A cold meal can have its one hot dish in this way, and there’ll be no swapping of temperatures to detract from the excellence of the food. For Sunday night suppers, a ramekin, salad or greens and rolls, or bread and butter, are often served in this simplified fashion.

It isn’t only in the main course that these small-scale baking dishes serve a good purpose. They'll do well for desserts

a pudding, a soufflé or an individual deep fruit pie. Nor is it merely on small tables for small families that they’re useful. They're smart enough for any setting, excellent for buffet meals, and the very thing for fireside suppers. Their contents can be adapted to any or all of these, so they’d still be popular even if they were not so eminently practical.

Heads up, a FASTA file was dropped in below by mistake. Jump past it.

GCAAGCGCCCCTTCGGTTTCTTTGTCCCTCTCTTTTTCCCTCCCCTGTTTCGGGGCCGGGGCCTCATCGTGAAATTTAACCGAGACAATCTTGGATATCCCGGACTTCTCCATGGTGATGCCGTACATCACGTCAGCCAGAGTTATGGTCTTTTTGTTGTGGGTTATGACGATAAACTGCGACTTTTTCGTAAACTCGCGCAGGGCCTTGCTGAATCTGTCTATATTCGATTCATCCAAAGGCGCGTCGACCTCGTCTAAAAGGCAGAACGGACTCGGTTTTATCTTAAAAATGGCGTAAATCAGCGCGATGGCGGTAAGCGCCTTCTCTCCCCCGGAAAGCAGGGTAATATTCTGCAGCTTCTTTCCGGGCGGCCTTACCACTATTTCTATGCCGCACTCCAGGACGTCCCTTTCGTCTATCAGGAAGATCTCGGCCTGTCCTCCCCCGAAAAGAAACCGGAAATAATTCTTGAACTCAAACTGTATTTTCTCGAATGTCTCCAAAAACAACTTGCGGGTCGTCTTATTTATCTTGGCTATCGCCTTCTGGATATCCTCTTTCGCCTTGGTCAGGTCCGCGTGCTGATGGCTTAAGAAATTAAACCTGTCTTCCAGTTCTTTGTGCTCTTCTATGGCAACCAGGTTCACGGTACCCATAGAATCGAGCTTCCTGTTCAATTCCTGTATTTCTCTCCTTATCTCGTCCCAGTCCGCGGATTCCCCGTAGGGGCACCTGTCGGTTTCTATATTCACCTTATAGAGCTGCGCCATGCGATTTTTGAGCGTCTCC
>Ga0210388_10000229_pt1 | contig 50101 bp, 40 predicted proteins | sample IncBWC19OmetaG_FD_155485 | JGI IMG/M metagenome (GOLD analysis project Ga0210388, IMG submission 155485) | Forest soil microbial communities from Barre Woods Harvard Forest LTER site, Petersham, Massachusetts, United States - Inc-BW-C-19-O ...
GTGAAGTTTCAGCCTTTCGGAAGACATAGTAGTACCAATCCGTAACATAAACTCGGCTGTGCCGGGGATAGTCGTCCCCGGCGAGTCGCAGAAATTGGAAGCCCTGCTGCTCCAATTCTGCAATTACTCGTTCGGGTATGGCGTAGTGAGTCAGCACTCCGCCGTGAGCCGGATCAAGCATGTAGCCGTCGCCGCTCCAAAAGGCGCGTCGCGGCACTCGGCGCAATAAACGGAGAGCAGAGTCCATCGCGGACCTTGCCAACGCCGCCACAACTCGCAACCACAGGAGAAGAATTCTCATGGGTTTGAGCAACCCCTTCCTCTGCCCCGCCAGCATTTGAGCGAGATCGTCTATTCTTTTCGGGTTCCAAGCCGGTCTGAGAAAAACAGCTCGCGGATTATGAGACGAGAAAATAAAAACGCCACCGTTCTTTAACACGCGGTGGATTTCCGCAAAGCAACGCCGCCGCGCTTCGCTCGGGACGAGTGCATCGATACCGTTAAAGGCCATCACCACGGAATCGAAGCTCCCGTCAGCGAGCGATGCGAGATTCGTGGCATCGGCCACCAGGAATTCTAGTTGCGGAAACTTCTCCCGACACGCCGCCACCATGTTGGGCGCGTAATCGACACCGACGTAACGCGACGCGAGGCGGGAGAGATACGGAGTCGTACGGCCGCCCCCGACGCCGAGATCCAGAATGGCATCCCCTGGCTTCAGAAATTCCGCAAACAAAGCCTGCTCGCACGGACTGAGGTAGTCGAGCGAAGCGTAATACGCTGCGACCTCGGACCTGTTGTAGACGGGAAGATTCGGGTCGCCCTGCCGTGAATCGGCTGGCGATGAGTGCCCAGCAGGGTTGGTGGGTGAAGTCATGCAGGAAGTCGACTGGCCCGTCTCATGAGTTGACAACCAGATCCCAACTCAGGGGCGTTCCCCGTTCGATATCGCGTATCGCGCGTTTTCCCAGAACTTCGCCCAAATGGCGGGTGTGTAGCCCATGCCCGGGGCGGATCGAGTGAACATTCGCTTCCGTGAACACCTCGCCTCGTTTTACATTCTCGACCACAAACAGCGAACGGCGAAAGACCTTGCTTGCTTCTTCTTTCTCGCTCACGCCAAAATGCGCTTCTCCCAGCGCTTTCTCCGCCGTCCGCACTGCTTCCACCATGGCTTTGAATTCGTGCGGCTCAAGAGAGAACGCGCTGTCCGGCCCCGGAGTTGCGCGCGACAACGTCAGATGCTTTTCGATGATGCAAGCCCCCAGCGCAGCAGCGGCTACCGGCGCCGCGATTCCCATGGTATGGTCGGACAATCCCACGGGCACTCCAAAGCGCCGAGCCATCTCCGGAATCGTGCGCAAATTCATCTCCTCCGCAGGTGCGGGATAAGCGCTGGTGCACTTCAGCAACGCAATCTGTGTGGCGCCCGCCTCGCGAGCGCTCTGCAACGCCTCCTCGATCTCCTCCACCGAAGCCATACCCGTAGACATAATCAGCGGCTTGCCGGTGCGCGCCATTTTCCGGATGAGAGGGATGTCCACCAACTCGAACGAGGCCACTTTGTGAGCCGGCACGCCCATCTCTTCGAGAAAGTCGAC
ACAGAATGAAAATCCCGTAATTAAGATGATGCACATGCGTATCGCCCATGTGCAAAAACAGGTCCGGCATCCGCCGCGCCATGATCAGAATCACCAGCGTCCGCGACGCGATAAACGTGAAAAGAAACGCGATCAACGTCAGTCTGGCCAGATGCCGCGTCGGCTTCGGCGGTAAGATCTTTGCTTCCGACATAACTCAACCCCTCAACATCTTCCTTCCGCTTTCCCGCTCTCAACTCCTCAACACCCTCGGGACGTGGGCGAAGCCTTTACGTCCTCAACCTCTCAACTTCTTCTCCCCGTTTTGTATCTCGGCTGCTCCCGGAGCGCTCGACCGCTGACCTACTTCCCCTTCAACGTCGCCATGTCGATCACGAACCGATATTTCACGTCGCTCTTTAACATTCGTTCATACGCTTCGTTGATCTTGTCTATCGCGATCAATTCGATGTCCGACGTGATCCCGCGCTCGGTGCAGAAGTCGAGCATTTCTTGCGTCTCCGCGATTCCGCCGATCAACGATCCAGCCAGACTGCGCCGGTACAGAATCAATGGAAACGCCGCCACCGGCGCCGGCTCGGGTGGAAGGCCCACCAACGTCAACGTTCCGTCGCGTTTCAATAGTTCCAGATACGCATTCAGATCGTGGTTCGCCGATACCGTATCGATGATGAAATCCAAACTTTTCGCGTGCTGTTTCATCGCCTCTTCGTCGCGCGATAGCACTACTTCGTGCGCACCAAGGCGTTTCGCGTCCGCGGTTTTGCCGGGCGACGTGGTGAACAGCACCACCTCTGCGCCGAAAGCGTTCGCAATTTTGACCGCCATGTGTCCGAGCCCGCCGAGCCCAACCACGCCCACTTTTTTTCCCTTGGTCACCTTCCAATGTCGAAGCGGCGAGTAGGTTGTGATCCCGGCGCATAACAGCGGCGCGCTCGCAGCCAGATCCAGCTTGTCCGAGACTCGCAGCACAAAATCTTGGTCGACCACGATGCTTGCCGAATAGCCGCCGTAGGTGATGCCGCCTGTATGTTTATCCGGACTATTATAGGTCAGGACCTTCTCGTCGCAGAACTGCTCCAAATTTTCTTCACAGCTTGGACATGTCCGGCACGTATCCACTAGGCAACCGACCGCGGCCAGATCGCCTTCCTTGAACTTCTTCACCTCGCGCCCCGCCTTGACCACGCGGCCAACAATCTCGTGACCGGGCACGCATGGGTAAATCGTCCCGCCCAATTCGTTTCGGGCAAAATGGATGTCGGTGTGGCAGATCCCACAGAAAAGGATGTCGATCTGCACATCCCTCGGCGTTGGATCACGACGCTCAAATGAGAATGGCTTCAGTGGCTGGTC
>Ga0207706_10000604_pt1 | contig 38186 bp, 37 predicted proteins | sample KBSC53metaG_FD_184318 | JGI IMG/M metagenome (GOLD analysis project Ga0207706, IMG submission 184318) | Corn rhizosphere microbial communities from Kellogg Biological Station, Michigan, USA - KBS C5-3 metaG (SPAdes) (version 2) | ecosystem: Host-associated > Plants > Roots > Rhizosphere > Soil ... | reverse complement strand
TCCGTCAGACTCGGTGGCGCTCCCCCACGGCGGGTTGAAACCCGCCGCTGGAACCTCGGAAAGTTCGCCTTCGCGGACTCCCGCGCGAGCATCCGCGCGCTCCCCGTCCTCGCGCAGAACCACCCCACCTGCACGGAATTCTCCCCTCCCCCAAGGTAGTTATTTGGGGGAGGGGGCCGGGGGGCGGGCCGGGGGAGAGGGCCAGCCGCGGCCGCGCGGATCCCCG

Ramekin of Chicken and Asparagus

2 Tablesptxmfuls of butter 2 Tablespoon fuis of flour 1 Cupful of milk % Cupful of cooked, diced chicken

4 Cupful of cooked ham. cut in small pieces

1 Cupful of cooked or canned asparagus. cut in small pieces Salt and pepper

Melt the butter, blend in the flour, and gradually add the milk. Cook over hot water, stirring constantly until the mixture is thick and smooth. Add the prepared chicken, ham and asparagus. When thoroughly heated, add salt and pepper to taste, and serve in heated individual dishes garnished with fresh parsley.

Individual Salmon Savories

' Cupful of flaked salmon

(fresh, canned or smoked)

1 2 Cupful of sliced celery 1 •_> Cupful of thinly sliced onion